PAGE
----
Treatment for Blepharitis, Chalazia, Styes and “Wet” Dry Eye

All of these conditions can be uncomfortable, unsightly and sometimes distressing. There are many differing options on how to deal with them, and advice should be sought from an eye care professional.

However, we believe that the following simple self help remedy can go a long way to relieving the symptoms, although there is no permanent cure.

We will start with “wet” dry eye which can be diagnosed with a few simple tests at an eye exam. The obvious question is always “How can I have too many tears and still have a dry eye problem?” Simple, the tears are on your cheeks – not in your eyes. The reality is that in this case, the viscosity (or oiliness) of the tears is too low, meaning that they do no remain on your eyes as well as they should and more crucially, they evaporate very quickly exposing the cornea, causing a reflex production of more tears. Of course, this further dilutes the tears causing them to run off the eye leading to more exposure of the cornea. This leads to further irritation, creating a vicious cycle.

Usually, dry eye problems arise not from insufficient tear quantity, but by poor tear quality; this is caused by not enough oil (called meibum) being produced.

Maibum is produced by small pore like glands in the eyelid margins, totalling about fifty in each eye. The problem is that they can get blocked.

Come and see us if you want the full reasons for this explained.

There are many and varied theories about how to get these little meibomium glands working, but here is ours, and what we believe to be the best method.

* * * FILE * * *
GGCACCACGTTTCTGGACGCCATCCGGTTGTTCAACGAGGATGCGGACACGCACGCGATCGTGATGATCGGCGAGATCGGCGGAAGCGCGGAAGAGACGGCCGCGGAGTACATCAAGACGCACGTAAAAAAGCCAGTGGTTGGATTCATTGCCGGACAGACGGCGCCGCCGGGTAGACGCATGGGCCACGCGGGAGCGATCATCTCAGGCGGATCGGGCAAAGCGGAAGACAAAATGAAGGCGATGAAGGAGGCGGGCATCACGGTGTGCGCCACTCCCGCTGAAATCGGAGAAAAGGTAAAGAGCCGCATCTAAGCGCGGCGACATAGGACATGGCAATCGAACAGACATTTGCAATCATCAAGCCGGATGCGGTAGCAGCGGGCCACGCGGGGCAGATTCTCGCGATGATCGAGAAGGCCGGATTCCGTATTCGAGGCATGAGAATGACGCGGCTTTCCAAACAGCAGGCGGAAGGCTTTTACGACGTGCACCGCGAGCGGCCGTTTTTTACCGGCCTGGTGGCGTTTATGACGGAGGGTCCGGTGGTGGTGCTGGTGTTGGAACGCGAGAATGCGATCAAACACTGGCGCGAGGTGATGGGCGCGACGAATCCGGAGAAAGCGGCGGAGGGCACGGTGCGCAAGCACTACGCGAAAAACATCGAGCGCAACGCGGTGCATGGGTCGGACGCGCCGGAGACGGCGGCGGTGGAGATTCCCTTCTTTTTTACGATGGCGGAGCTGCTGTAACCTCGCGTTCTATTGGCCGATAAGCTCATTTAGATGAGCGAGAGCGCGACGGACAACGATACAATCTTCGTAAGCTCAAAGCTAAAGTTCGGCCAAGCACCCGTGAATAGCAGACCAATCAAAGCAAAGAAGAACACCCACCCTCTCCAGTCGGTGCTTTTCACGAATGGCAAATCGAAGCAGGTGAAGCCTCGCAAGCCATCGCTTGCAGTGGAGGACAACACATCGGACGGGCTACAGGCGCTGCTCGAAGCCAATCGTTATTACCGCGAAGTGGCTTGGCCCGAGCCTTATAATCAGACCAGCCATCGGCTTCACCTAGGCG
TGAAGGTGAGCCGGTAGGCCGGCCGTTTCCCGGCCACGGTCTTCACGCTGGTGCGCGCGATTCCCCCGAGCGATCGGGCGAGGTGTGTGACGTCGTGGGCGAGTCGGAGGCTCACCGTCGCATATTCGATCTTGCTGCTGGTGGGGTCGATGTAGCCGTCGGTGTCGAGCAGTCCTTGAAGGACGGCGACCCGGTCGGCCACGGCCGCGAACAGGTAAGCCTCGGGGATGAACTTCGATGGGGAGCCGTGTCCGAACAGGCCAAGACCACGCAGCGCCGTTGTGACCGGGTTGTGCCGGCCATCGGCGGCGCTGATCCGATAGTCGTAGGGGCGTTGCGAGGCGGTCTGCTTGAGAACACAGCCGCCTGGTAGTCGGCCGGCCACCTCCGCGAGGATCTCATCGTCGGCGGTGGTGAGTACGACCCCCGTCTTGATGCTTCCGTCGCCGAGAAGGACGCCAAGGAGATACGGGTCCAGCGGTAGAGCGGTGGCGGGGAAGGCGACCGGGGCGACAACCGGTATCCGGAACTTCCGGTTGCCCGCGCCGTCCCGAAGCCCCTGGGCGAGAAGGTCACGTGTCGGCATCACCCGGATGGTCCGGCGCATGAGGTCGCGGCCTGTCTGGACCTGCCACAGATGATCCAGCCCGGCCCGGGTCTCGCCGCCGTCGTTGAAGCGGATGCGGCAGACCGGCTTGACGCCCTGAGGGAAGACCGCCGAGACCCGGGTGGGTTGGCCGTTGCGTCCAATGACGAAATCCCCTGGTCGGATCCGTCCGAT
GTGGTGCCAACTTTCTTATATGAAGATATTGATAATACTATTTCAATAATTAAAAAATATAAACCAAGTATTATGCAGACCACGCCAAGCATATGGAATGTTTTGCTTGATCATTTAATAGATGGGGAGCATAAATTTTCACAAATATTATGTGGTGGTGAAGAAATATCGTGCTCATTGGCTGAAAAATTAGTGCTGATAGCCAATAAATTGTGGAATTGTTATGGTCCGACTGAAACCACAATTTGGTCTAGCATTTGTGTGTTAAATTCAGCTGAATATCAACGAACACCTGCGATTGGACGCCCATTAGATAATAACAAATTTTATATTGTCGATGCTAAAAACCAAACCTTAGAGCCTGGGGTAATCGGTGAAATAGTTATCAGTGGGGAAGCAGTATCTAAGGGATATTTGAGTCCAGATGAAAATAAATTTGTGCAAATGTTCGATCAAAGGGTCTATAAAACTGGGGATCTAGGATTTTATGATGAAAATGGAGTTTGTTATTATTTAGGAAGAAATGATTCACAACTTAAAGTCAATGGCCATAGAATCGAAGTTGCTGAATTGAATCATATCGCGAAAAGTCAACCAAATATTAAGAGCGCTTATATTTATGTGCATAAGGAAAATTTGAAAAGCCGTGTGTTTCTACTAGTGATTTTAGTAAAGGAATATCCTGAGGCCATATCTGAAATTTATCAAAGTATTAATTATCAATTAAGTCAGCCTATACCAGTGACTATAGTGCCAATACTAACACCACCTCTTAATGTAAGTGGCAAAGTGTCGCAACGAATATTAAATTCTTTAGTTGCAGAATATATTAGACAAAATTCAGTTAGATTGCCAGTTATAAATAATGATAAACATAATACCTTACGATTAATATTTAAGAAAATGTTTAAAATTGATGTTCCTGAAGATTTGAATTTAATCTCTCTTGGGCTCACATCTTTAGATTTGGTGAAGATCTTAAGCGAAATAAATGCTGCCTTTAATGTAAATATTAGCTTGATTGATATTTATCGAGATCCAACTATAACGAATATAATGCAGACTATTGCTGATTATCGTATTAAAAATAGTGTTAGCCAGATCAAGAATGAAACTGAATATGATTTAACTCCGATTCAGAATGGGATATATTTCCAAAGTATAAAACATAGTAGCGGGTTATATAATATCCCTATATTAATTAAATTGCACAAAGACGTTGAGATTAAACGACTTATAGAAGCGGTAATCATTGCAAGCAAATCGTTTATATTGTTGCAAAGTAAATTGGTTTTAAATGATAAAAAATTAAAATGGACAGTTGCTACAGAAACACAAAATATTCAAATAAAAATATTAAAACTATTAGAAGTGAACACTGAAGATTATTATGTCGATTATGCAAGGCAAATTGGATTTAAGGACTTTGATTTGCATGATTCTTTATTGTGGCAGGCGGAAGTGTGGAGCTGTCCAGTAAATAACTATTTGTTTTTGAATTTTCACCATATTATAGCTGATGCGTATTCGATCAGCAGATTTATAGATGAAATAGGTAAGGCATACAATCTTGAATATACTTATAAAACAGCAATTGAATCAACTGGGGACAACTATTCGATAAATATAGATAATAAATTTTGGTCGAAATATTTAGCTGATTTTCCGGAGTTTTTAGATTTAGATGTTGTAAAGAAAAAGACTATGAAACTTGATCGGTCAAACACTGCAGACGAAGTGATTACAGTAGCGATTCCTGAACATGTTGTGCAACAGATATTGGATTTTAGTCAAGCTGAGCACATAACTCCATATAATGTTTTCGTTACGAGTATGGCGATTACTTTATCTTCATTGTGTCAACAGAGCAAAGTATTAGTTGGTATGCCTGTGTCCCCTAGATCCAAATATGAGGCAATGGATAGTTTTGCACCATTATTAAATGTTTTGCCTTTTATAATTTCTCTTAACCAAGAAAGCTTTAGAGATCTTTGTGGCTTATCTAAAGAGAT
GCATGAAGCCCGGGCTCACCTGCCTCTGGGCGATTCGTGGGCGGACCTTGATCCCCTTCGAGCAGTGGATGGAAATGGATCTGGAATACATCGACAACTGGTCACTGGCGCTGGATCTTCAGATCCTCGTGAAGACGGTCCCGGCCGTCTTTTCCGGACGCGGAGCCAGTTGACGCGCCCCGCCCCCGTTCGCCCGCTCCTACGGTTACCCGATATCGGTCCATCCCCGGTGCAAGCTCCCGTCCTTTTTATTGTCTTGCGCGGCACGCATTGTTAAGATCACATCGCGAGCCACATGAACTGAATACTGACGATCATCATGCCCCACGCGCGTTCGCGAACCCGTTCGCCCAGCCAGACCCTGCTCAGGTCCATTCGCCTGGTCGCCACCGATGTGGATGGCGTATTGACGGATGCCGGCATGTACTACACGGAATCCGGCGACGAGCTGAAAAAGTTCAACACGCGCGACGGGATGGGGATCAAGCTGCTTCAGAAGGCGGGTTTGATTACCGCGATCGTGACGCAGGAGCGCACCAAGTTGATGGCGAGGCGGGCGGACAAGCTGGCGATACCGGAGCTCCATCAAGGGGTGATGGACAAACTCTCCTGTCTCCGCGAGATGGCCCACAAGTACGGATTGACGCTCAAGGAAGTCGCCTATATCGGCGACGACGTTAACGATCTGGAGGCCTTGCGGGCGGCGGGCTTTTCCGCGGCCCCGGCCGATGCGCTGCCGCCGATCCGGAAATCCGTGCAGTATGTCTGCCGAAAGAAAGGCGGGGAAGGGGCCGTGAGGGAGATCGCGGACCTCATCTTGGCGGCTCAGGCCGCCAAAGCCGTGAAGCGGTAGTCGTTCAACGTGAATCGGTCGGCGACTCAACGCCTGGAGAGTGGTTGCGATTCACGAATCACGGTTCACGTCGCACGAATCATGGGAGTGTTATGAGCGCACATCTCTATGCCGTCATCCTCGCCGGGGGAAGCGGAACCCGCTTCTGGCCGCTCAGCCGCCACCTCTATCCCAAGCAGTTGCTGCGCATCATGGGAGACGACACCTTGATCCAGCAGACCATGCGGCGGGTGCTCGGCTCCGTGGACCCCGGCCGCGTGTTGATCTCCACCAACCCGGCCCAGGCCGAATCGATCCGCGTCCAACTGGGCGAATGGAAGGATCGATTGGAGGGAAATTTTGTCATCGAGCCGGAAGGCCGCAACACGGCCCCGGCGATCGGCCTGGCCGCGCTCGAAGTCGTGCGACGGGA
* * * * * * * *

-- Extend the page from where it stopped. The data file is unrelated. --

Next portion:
Applying heat to the eye

This first stage applies to blepharitis, chalazia and styes as well as “wet” dry eye.Click here for a printable version of these steps

  1. Fill a basin with hand hot water (approximately 46 degrees Celsius to 48 degrees Celsius). Water out the tap is ok.
  2. Place a clean face cloth in the water and wring it out.
  3. Place it on the eye (we recommend doing one eye at a time) for ten seconds – any longer and the temperature of the cloth drops too much to be effective.
  4. Repeat half a dozen times as quickly as possible, and then treat the second eye.
  5. Do this twice a day for seven days. Thereafter, once a week or fortnight should be sufficient to keep symptoms under control.

Most people will notice a significant improvement after three days.

If this all sounds like too much trouble (it isn’t), then we can supply eye bags which are a simple alternative. These are available in our practices.

For the control of blepharitis and more severe dry eye problems, after the heat application some authorities advocate the use of dilute baby shampoo applied with cotton wool buds or balls. We are not fans of this as this can further disrupt a compromised tear film. We prefer a very dilute solution of cooled boiled water and bicarbonate of soda (1/4 teaspoon in 1/2 cup is about right), even salt water (same proportions) is preferable. Lid wipes are an inexpensive and soothing alternative.

For styes and chalazia, slightly greater heat can be used. “Hot spoon bathing” is one of Granny’s stand bys, but actually works.

The simplest method is to place a wooden spoon in some boiling water and hold it a few inches from your eye. Do not touch the spoon to your eye (oviously!).

More severe or non-resolving eye problems are best dealt with by an eye care professional or GP. This may involve oral or topical antibiotics or even a short case of steroid eye drops.

At Burnside McPhee, all three optometrists are very willing to assist with these, or any other, eye problems.